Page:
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15-11-2012 | Gynaecology | Article

Potential to reduce preterm births ‘shockingly small’

Abstract

Free abstract

medwireNews: If developed countries were to successfully implement five preventive interventions, only a 5% relative reduction in the preterm birth rate could be achieved by 2015, shows a study published by The Lancet.

This translates to the prevention of only 58,000 preterm births in the world's 39 richest countries.

"Surely this shocking and humbling finding must lead to strategic prioritisation of research into prevention of preterm births in countries with VHHDI [very high human development index]," say Joy Lawn (Save the Children, London, UK) and colleagues.

The authors used data from 39 countries that fell under the United Nation's classification of VHHDI and had at least 10,000 live births per year.

They identified five interventions that had strong evidence for reducing preterm births: smoking cessation, progesterone, cervical cerclage, decreasing use of nonmedically indicated labor or cesarean induction, and decreasing multiple births from assisted reproduction technologies.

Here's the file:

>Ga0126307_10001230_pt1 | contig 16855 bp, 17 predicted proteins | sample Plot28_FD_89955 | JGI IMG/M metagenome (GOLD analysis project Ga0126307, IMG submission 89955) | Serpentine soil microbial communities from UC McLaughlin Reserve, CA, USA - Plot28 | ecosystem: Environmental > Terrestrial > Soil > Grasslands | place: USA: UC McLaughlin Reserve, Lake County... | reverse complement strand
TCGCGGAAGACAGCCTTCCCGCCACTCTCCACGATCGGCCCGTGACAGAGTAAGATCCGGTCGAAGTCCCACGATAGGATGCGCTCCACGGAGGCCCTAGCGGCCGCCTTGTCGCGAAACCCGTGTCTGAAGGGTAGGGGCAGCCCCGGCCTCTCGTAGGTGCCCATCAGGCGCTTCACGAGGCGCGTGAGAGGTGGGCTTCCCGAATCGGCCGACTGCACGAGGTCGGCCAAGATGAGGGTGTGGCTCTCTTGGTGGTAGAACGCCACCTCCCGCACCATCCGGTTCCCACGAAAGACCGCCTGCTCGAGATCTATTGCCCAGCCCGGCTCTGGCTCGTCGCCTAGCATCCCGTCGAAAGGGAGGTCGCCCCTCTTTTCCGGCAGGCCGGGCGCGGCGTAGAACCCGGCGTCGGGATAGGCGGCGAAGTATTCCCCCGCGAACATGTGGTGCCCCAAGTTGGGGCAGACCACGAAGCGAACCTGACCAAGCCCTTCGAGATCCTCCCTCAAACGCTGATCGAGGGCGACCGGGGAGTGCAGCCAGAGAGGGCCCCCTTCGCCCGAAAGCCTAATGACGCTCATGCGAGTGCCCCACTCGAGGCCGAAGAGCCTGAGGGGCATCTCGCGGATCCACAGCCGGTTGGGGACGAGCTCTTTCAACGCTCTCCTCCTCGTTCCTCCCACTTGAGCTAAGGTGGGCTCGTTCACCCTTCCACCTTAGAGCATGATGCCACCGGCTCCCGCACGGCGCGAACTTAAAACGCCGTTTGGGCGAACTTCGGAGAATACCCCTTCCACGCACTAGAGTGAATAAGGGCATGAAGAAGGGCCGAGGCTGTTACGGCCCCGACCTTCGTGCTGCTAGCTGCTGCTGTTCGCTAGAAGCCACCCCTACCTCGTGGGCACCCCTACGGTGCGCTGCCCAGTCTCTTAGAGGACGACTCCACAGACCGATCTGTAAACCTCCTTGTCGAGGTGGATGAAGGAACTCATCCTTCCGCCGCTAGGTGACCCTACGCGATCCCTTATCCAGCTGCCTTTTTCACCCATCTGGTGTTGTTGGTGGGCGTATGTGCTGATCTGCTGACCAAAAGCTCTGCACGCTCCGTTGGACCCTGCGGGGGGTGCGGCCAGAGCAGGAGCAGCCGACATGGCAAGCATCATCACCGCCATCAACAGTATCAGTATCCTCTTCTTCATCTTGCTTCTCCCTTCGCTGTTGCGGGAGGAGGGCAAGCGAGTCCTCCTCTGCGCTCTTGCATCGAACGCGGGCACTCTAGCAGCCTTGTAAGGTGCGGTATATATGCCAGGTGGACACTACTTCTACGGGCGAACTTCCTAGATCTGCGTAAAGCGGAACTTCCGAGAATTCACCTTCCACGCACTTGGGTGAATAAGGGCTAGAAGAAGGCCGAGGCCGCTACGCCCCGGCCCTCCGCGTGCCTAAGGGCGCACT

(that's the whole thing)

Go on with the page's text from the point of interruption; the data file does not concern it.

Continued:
Lawn and colleagues estimate that if all these interventions were applied in the 39 countries, the absolute preterm birth rate would decrease from 9.6% to 9.1%. However, the relative reduction varied significantly across countries. For example, an 8% relative reduction could be achieved in the USA, but only a 2% reduction in Sweden.

The analysis stems from a World Health Organization report by the same authors, Born Too Soon, which was published earlier this year and estimated that by 2025, low-income countries could reduce preterm mortality by 50%.

The authors say that their findings on preterm birth contrast with the potential to prevent deaths due to prematurity, and should motivate high-income countries to take action against preterm births. They add that further research into preterm birth prevention is needed, particularly in low-income countries.

Writing in an accompanying editorial, Jane Norman (University of Edinburgh, UK) and Andrew Shennan (King's College London, UK), agree.

"The conclusion that 95% of preterm births are intractable to current therapies suggests that substantial further research is needed in this area," they write.

"Until considerable strides have been made in our understanding of how, why and when preterm births occur, and the effects that this has on both mother and baby, preterm births will remain a major public health problem, from which no country in the world is immune."

medwireNews (www.medwire-news.md) is an independent clinical news service provided by Springer Healthcare Limited. © Springer Healthcare Ltd; 2012

By Kirsty Oswald, medwireNews Reporter

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